In general, differences in properties of native and alkali-treated agar between reproductive categories (figs. 3, 4) were not a result of values that were consistently larger or smaller in one reproductive category than in the other, since significant interactions through time occurred in most agar-property values (tables 1, 2). The only exception was in S of native agar from G. cornea, where carposporic plants always contained more sulfate than plants from the URC group (fig. 3g). Nonetheless, in this case the range values were comparable in both reproductive categories. Larger GS for native agar (fig. 3) and smaller S for alkali-treated agar (fig. 4) from carposporic plants of G. crassissima were also registered. However, only three pairs of data were included on which to base these two comparisons.

Relationships between properties of native and alkali-treated agar of reproductive categories from G. cornea and G. crassissima did not follow consistent patterns (table 4). For example, a significant positive correlation between AG and S was found for alkali-treated agar from carposporic plants of G. cornea, but a negative one was found between the same properties for native agar from URC plants of G. crassissima (table 4). High correlation values found between agar properties of carposporic plants of G. crassissima (table 4) were not significant because of the small number of pairs (three) of the data that were analyzed. Relationships between agar properties of pooled reproductive categories within each species also varied depending on the factor being evaluated (table 5).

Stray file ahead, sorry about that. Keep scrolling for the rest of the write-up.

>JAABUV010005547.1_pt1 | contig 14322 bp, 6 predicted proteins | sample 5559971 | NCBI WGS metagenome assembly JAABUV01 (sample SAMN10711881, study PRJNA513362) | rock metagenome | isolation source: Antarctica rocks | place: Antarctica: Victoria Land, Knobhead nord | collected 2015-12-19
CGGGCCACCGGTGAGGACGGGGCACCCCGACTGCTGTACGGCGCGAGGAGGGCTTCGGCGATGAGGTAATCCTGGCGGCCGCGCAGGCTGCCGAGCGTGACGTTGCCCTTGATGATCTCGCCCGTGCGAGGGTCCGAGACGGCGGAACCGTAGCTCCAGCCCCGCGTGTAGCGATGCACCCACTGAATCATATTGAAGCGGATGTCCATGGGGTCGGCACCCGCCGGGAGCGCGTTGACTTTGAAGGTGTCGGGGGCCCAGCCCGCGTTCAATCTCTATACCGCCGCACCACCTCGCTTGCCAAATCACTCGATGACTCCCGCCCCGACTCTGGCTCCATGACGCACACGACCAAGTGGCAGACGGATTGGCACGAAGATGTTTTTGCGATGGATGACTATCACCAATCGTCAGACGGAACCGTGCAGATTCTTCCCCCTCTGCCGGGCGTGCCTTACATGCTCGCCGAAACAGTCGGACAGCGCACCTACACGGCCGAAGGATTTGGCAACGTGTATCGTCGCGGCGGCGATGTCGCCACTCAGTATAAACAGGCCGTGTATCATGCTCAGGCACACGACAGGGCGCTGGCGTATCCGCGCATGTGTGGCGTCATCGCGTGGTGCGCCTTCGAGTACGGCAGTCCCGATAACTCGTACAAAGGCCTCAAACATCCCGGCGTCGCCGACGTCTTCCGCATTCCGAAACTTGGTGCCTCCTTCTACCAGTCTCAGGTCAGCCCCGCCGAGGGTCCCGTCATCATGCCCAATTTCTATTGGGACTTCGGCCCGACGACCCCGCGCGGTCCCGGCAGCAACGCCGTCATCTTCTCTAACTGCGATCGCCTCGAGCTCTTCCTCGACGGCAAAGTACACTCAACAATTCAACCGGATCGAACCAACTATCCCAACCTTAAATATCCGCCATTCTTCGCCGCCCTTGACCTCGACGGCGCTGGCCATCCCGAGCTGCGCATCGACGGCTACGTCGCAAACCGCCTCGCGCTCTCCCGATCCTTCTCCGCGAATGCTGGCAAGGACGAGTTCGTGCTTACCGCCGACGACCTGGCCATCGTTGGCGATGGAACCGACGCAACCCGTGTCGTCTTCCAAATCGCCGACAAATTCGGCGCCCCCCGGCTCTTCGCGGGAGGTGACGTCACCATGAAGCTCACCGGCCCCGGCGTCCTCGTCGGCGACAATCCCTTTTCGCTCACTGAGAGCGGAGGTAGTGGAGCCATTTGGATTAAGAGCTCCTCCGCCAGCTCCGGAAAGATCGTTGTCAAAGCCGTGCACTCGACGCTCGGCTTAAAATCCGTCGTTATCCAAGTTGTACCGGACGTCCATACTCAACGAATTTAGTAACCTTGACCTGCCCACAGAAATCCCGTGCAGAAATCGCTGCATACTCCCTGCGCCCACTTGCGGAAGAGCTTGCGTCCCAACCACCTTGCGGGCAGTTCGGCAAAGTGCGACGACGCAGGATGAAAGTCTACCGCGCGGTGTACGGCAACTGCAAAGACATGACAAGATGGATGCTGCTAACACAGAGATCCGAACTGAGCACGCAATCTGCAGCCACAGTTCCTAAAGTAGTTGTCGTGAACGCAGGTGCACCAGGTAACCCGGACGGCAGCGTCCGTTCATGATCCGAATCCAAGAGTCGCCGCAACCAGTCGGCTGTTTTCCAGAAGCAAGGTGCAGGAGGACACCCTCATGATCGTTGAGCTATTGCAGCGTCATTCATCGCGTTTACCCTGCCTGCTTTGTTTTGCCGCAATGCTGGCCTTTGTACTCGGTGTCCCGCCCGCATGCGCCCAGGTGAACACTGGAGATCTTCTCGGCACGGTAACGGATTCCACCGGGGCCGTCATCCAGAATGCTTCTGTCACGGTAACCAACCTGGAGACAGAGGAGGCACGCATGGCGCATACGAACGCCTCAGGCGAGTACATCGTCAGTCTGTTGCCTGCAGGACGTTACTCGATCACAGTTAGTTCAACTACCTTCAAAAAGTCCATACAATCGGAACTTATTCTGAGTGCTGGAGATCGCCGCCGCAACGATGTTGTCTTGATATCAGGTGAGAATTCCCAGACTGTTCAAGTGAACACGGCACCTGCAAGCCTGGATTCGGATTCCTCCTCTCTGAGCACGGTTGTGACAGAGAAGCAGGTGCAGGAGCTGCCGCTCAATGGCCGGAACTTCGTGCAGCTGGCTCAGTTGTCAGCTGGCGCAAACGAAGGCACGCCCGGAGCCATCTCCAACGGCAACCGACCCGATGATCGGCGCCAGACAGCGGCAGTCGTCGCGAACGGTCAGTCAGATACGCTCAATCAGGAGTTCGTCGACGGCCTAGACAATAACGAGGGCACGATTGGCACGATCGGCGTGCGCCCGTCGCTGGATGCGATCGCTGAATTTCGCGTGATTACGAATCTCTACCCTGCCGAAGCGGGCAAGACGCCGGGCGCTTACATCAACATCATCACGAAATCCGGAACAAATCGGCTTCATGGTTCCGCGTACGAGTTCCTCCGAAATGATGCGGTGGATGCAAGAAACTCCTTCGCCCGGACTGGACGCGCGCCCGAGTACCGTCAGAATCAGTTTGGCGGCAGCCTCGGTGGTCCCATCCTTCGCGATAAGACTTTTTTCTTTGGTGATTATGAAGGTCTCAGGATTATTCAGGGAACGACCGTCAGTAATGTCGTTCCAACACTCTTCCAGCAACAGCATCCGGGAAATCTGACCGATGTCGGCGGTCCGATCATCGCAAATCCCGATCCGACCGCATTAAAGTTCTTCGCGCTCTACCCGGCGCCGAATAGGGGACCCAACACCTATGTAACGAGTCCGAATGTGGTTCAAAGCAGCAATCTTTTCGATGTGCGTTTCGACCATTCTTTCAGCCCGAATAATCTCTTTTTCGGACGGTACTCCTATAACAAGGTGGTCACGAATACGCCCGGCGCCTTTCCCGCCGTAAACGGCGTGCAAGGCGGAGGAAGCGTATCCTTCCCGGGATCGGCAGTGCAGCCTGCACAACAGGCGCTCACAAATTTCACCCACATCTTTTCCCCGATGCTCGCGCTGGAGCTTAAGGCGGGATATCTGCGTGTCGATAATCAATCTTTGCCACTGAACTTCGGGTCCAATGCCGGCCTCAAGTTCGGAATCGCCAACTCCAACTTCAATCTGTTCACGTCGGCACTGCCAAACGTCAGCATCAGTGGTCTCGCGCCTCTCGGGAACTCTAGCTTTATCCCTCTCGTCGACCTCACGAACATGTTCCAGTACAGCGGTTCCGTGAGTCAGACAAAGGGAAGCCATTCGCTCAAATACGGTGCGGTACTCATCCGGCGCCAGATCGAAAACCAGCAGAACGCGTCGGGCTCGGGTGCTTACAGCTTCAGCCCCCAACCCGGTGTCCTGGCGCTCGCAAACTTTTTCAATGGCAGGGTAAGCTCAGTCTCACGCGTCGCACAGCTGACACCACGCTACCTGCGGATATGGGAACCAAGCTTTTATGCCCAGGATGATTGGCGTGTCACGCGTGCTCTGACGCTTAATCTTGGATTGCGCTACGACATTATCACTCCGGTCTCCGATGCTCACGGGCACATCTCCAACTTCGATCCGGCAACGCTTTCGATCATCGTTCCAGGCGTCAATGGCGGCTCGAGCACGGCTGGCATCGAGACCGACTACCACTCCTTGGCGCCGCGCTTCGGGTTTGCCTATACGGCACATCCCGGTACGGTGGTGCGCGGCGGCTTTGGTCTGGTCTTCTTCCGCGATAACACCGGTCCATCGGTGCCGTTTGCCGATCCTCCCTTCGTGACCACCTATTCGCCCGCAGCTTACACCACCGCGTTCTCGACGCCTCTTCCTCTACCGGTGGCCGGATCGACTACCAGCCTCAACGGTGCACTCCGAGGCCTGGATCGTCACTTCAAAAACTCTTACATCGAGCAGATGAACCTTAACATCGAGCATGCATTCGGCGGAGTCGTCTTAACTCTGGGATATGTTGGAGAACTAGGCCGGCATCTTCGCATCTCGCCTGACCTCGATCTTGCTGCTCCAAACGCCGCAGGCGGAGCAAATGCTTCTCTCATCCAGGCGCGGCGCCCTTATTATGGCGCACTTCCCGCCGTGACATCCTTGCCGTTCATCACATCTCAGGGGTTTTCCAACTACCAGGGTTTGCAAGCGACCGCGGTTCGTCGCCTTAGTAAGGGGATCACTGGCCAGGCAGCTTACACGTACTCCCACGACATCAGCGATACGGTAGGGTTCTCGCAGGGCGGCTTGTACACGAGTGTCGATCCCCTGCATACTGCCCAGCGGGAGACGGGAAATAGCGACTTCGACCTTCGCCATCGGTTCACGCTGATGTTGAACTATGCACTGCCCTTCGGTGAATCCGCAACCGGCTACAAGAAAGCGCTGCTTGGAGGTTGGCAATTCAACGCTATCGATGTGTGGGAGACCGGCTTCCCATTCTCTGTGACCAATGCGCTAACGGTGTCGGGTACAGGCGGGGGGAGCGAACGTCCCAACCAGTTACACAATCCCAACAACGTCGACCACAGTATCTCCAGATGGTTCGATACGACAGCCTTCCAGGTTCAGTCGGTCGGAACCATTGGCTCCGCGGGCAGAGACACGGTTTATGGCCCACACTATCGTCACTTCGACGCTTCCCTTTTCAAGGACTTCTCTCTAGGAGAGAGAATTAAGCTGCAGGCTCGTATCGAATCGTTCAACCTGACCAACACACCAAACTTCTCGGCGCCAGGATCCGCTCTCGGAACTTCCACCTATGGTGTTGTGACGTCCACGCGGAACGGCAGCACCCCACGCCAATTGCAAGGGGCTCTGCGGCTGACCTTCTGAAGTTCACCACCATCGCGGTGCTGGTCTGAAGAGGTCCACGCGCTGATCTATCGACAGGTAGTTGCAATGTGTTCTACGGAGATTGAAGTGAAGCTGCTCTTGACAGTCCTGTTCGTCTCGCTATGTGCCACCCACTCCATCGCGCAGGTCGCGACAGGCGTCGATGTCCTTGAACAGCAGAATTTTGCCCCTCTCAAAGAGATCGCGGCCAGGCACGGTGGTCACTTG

Agar yield

In the following paragraphs, agar properties are discussed separately, when possible. Our results on native (20.8-34.6%) and alkali-treated (10.1-21.2%) AY from G. cornea (20.8-34.6%) were comparable to the ranges of native (17.6-42.1%) and alkali-treated (14.5-31.6%) values of AY reported by other authors (Humm and Williams, 1948; Díaz-Piferrer and Caballer-de-Pérez, 1964; Hong et al., 1969; Rincones-León, 1990; Freile-Pelegrín and Robledo, 1997b; Marinho-Soriano et al., 2001). However, those values are much lower than the 50.2%, 52.0% and 75.7% values of AY reported by Díaz-Piferrer and Caballer-de-Pérez (1964), Durairatnam (1980) and Garza-Barrientos and González-Alanís (1981), respectively. The 50.2% and 52.0% AY figures were obtained when plant material was repeatedly rinsed and dried prior to extraction. The latter value (75.7%) seems irregular since the other measurements differ greatly from this solitary value. Mean values of AY from native G. crassissima plants obtained in our study (13.2-35.7%) were comparable to the values (28.2-44.6%) registered by Díaz-Piferrer and Caballer-de-Pérez (1964) and Lahaye et al. (1988).

Significant positive correlations found in this study between AY and GS at the intraspecific and interspecific levels for native and alkali-treated agar were similar to the results of Friedlander (1991). On four occasions, AY and S were also positively correlated at the intraspecific and interspecific levels, similar to that reported by Sasikumar et al. (1997). However, in contrast, a significant negative correlation was also found between the last two agar properties at the interspecific level (table 5).

Gel strength